Mrs. Sherlock Holmes: The True Story of New York City's Greatest Female Detective and the 1917 Missing Girl Case That Captivated a Nation

Mrs. Sherlock Holmes: The True Story of New York City's Greatest Female Detective and the 1917 Missing Girl Case That Captivated a Nation

Mrs. Sherlock Holmes tells the true story of Grace Humiston, the detective and lawyer who turned her back on New York society life to become one of the nation’s greatest crimefighters during an era when women weren’t involved with murder investigations. After agreeing to take the sensational Cruger case, Grace and her partner, the hard-boiled detective Julius J. Kron, navi...

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Title:Mrs. Sherlock Holmes: The True Story of New York City's Greatest Female Detective and the 1917 Missing Girl Case That Captivated a Nation
Author:Brad Ricca
Rating:
ISBN:1250072247
Format Type:Hardcover
Number of Pages:432 pages

Mrs. Sherlock Holmes: The True Story of New York City's Greatest Female Detective and the 1917 Missing Girl Case That Captivated a Nation Reviews

  • Biblio Files
    Dec 08, 2016

    Mrs. Sherlock Holmes was a real person, a lawyer named Grace Humiston who practiced in New York City, specializing in defending clients who didn't have money or influence and often were immigrants who had a slippery grasp of English let alone the New York legal code. In true Perry Mason form, her cases often involved her having to solve a mystery in order to find justice.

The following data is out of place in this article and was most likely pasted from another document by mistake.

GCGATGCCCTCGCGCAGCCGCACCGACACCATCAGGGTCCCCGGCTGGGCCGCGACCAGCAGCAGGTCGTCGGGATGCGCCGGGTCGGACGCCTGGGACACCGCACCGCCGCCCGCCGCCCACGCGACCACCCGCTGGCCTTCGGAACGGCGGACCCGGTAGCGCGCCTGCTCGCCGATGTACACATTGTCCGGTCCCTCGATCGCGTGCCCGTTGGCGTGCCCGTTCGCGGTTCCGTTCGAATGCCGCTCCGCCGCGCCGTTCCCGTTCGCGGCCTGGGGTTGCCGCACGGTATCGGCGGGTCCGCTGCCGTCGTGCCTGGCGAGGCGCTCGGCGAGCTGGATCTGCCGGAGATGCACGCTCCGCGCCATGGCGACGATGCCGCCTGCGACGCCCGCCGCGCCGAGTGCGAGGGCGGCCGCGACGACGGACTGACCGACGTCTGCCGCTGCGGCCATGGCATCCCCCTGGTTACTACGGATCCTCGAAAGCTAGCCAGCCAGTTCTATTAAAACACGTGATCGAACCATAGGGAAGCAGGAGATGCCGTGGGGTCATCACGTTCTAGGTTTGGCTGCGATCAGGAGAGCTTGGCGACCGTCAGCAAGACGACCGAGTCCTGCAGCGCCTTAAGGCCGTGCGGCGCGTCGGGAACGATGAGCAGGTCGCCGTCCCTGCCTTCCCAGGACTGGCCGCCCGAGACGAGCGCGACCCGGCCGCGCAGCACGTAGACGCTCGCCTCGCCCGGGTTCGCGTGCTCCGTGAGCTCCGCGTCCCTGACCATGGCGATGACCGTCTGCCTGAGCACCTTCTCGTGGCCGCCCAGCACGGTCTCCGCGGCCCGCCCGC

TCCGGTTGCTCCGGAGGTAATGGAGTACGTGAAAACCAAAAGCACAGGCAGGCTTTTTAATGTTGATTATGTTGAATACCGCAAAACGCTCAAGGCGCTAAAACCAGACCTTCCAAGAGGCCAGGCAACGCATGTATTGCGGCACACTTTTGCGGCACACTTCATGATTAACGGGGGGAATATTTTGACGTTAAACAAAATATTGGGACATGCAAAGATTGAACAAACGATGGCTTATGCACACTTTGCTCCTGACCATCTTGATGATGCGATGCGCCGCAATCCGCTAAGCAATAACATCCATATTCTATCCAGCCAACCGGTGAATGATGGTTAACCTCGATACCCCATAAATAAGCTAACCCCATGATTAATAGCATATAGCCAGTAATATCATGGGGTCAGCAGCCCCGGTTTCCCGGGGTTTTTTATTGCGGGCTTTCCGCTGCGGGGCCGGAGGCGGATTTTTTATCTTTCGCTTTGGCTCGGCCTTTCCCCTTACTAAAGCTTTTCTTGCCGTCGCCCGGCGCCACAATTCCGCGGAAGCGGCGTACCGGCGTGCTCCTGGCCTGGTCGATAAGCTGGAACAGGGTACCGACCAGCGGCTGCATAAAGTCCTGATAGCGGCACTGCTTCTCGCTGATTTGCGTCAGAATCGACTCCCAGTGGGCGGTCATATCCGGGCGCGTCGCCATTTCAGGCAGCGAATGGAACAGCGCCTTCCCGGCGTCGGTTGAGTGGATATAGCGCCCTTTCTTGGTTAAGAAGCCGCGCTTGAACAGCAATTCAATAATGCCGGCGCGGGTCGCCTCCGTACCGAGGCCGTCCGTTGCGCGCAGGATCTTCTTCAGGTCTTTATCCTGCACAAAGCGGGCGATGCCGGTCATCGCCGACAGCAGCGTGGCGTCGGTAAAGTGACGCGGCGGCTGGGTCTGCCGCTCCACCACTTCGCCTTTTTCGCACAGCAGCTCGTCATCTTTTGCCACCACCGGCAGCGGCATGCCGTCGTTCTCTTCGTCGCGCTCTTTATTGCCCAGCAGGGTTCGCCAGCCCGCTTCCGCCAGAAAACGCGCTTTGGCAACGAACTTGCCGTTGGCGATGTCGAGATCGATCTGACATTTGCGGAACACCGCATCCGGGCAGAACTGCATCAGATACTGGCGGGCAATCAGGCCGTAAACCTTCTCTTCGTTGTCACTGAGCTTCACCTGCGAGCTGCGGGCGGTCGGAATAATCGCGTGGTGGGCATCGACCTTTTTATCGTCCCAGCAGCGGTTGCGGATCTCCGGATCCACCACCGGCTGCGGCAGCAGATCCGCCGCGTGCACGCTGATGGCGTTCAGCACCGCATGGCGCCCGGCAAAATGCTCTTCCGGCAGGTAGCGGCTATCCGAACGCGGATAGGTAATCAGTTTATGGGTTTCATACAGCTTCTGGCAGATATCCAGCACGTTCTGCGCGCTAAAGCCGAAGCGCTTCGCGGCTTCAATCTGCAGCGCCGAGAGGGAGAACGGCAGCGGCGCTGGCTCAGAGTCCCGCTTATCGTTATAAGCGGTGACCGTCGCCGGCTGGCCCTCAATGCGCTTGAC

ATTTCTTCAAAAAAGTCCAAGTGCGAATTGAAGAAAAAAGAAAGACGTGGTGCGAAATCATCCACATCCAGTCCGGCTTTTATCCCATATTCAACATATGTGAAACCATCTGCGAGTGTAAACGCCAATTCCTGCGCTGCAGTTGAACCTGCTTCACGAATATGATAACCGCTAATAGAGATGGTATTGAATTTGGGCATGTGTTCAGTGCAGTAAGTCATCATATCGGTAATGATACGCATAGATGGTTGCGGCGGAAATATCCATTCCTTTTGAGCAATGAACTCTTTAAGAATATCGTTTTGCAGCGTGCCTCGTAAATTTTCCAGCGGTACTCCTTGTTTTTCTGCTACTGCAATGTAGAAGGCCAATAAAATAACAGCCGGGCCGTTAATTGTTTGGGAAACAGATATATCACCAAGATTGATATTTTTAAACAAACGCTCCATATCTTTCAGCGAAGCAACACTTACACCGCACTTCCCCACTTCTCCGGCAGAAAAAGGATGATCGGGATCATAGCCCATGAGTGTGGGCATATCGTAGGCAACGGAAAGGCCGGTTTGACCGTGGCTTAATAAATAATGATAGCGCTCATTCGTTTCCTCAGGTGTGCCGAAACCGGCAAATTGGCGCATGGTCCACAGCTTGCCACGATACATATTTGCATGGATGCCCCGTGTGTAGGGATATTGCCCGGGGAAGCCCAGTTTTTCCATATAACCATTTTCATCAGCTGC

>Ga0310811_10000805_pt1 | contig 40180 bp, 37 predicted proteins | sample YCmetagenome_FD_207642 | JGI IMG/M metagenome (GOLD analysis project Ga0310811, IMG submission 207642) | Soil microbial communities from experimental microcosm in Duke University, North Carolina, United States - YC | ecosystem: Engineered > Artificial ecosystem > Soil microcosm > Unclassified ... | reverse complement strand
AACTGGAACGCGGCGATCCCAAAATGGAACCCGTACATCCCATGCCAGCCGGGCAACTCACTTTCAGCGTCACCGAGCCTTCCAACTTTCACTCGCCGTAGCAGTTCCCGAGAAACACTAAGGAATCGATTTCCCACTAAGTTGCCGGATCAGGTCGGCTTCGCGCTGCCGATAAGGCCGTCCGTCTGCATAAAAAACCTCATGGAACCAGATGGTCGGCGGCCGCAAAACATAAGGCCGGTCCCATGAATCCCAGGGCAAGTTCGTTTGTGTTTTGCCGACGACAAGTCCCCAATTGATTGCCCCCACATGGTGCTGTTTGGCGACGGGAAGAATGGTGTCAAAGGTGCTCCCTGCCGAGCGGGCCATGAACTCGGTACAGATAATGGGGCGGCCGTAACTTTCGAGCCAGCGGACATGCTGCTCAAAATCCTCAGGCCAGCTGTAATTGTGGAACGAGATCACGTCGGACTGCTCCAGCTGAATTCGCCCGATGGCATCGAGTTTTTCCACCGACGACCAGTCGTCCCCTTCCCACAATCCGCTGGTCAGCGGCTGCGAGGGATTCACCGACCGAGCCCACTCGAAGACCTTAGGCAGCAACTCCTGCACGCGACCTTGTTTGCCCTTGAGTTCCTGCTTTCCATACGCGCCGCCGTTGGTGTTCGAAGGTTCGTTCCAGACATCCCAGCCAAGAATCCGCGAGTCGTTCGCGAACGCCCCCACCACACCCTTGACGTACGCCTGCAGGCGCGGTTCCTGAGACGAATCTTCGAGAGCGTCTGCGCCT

The main story of the narrative is that of the disappearance of Ruth Crueger from her New York neighborhood in 1917. She was o

    Mrs. Sherlock Holmes was a real person, a lawyer named Grace Humiston who practiced in New York City, specializing in defending clients who didn't have money or influence and often were immigrants who had a slippery grasp of English let alone the New York legal code. In true Perry Mason form, her cases often involved her having to solve a mystery in order to find justice.

    The main story of the narrative is that of the disappearance of Ruth Crueger from her New York neighborhood in 1917. She was one of hundreds of young women who disappeared every year. Police usually assumed the women disappeared willingly with their boyfriends and didn't spend too much effort to try to find them. Grace Humiston knew that many of the women had been kidnapped. She was pretty sure Ruth was one of those women and moved heaven and earth to prove that Ruth had met with foul play.